With supernatural strength, the priestess crushed the fragile Earth key into shards between her elegant hands. She let the crumbles fall onto the glass roof of the cell, sparkling like stardust. Her eyes narrowed to snake-like slits.
“...it is of no use to us. You are an Earthling,” Hiida noted plainly. “Your lies cannot hide this fact. If you told us the truth to begin with, you would still have your book, and your key. Have you learned, then, never to lie to a priestess?”
Her cold gaze was upon Tabby, daring her to react, but Tabby felt as if the ground beneath her had slipped away, and words failed her. The only reaction she could offer was numb astonishment.
Her journal was gone. The last portal key was gone. There was nothing left of Earth but the clothes on her back and the memories she carried with her. Captured by the temples, held against her will by Priestess Hiida with no one knowing her whereabouts, the chances of her going home were now smaller than ever before. It was over.
Hiida squinted and tapped her chin with a lithe finger. “Earth is known as an isolated, neutral planet. They don’t have ciphrony there, do they, Captain?”
“No, priestess,” answered Captain Joyen.
Hiida frowned and looked at Tabby with pity. “That makes our Earthling rather useless. Honestly, a world without ciphrony would die in a matter of years. Just as Nonak soon will.”
Tabby stared blankly at the carved figures in front of her, unresponsive.
“Well,” she sighed listlessly. “What to do with you now? Report you to the council as an alien intruder, or get rid of you for the useless waste of space that you are and save them the time? Without any ciphrony, I don’t think you can even be flooded.” She paused, narrowing her eyes. “Or can you?”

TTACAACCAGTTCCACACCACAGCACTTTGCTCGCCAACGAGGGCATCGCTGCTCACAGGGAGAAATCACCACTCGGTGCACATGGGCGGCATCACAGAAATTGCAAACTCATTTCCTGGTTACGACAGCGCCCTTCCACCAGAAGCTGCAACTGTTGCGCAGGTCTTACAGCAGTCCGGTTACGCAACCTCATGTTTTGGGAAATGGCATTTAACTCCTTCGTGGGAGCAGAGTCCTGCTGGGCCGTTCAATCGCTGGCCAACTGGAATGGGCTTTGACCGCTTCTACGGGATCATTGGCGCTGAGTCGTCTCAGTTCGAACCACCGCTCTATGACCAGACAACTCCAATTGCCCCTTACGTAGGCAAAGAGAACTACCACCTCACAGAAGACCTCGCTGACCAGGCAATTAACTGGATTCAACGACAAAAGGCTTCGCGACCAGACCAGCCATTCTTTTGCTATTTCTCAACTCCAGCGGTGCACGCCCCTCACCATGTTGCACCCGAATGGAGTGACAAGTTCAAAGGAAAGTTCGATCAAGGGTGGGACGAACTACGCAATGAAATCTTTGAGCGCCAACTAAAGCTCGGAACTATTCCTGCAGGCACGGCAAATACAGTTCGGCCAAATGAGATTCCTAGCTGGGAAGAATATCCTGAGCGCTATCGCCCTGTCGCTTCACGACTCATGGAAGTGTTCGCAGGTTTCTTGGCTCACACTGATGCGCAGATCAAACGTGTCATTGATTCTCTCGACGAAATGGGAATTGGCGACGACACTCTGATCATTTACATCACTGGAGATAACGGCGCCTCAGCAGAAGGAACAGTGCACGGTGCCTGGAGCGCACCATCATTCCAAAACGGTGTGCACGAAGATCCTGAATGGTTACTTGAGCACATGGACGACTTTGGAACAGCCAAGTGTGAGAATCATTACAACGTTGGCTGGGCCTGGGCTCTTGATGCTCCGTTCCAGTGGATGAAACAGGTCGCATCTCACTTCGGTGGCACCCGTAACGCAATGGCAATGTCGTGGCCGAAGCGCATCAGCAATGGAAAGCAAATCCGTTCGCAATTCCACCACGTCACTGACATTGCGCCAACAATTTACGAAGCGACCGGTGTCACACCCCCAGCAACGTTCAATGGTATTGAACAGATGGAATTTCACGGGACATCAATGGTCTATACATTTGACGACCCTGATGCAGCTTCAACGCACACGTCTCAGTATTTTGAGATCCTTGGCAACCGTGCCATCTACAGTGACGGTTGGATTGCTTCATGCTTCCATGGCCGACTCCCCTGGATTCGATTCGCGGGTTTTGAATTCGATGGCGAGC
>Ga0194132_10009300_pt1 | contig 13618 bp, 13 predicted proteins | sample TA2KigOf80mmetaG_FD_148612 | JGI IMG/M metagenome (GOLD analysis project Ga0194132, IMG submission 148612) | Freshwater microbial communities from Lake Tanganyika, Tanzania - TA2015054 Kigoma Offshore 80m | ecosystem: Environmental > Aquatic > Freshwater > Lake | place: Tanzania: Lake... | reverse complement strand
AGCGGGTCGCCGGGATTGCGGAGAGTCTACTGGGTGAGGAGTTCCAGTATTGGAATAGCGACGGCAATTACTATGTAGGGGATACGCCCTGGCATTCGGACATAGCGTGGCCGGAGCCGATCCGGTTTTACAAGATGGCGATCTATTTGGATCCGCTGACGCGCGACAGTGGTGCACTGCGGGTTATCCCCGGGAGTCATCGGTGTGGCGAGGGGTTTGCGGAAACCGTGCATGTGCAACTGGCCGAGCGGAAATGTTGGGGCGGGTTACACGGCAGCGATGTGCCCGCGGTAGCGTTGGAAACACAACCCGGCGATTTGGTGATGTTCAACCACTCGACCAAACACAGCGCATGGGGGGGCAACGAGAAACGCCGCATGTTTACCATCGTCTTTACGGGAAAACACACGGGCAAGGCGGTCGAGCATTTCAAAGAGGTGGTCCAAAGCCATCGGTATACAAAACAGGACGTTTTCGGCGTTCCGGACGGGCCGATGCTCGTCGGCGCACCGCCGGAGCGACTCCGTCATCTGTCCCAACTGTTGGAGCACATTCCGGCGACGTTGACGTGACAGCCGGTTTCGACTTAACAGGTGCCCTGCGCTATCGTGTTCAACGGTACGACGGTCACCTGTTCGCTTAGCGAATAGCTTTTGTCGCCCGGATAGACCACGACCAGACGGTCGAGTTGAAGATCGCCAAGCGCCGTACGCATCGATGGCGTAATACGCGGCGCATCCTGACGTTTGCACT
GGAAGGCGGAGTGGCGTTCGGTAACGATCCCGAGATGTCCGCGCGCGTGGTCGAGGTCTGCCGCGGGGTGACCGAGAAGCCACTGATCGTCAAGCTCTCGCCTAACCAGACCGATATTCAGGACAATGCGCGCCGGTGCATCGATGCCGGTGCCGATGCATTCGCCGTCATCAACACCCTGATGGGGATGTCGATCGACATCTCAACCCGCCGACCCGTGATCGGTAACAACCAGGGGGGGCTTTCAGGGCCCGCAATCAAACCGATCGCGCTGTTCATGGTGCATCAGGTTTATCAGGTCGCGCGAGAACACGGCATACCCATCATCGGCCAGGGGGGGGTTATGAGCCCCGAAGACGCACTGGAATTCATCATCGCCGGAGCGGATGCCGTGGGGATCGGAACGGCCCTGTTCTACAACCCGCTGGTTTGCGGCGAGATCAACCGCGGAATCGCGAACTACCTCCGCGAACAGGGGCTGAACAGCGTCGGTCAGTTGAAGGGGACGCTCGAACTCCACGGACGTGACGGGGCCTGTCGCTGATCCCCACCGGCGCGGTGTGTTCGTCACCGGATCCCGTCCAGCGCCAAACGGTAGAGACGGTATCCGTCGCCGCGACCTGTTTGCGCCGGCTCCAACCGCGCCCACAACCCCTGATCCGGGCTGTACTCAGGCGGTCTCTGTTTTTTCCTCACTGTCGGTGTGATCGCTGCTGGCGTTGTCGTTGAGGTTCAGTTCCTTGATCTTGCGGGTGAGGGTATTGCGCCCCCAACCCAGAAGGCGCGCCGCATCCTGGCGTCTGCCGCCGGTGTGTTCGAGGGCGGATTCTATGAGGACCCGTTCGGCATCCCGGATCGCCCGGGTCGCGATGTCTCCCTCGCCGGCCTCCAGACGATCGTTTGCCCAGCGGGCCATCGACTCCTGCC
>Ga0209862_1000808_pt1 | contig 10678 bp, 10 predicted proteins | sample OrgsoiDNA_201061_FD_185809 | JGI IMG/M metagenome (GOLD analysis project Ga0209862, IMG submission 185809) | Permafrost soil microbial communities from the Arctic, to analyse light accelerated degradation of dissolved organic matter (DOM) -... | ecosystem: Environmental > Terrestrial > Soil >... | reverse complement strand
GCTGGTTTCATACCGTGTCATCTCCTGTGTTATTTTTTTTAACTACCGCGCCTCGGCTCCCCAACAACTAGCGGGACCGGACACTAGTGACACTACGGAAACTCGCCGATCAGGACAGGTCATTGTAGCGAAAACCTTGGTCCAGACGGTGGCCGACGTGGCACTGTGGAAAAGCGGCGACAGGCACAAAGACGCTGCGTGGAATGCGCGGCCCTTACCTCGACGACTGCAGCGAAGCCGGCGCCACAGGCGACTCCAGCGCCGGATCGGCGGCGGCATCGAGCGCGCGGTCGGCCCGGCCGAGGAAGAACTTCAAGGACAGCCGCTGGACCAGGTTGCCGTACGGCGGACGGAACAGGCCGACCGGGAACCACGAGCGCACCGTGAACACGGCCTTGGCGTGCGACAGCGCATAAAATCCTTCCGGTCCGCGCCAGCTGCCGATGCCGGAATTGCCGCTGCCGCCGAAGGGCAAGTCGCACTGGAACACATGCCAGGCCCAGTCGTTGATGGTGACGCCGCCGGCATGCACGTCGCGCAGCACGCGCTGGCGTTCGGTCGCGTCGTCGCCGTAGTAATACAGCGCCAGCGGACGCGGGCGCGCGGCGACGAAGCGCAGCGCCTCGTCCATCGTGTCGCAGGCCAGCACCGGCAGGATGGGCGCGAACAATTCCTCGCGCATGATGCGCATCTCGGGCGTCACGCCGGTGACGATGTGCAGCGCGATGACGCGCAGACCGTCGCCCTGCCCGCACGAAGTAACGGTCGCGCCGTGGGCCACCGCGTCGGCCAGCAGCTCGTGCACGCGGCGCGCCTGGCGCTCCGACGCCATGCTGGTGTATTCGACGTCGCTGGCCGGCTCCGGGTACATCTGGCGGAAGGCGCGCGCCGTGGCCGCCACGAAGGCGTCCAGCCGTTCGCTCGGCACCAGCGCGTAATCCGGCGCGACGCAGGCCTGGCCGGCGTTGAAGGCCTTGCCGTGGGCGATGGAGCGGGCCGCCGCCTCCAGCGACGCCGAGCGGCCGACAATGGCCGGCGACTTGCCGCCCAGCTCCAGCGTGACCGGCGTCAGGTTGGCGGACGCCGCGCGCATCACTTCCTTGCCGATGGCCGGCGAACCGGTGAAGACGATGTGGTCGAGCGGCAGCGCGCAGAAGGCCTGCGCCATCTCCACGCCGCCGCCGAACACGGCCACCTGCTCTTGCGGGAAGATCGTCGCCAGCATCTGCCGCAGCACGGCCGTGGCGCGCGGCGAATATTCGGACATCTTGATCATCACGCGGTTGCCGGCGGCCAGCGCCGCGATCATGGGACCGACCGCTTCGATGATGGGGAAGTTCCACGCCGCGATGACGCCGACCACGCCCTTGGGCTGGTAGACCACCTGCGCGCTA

Joyen cleared his throat loudly. “Priestess,” he said. “The sermon.”
Her brow furrowed into a disgruntled frown. “Ah, yes. Thank you, Joyen.” She glanced down at Tabby, her nose wrinkled with disgust. “I suppose I’ll have to decide her fate later.”
Tabby watched as Hiida gracefully floated away, far from her limited field of view. Once gone, Captain Joyen approached the edge of her cell. He knelt down and peered at her curiously as if she was a strange zoo animal.
Tabby stared back defiantly. “What?”
The captain’s expression softened. He glanced behind to Hiida, then back at her, hesitating. If Tabby didn’t know any better, she would’ve thought he was trying to tell her something.
Almost as soon as she thought it, he stood up and turned away, walking far from view.
When they were gone, Tabby inspected the perimeter of the small cell, searching for any cracks or secondary entrances. There was nothing, of course, nothing but twisting figures carved into inescapable walls. It was a prison, and there was only one way out, a way that would be guarded. And, as it happened, a way that was impossible for her to reach.
“Tabby?” said a kind voice from above. “Is that you?”
She snapped her head up and there stood Lina, kneeling over the glass. She was peering inside, distressed. Tabby couldn’t recall ever feeling more relieved to see anyone in her entire life.
“Lina!” she hopped to her feet, gazing up at her with a hopeful smile. “Is it really you?”
“Of course it is!”
Tabby laughed, her eyes stinging with tears of relief. “Thank goodness!”
“What are you doing in there? Captain Joyen derailed me from an elixir exchange and told me to keep an eye on this cell. He said there was an intruder inside, but here I find you!”
“I am the intruder!”
Lina contemplated this, her delicate face creasing with doubt. “But… you’re Philip’s cousin. He probably made a mistake. I’ll go tell him—”
“NO!” cried Tabby.
She raised her eyebrows at her, surprised by the panic in her tone.
“No,” Tabby sighed, biting her lip. “Lina, I’m not really Philip’s cousin.”
The kindly healer smiled. “Very funny, Tabby.”
“I’m not even Reman!” she insisted, desperation rising in her voice. “I’m an Earthling! I’m from Earth!”
Lina’s face went slack and she stared at her, her deep purple eyes weighing her words. Her gaze swept over Tabby’s scuffed jeans and sweatshirt, and the truth began to sink in. “Does Philip know?”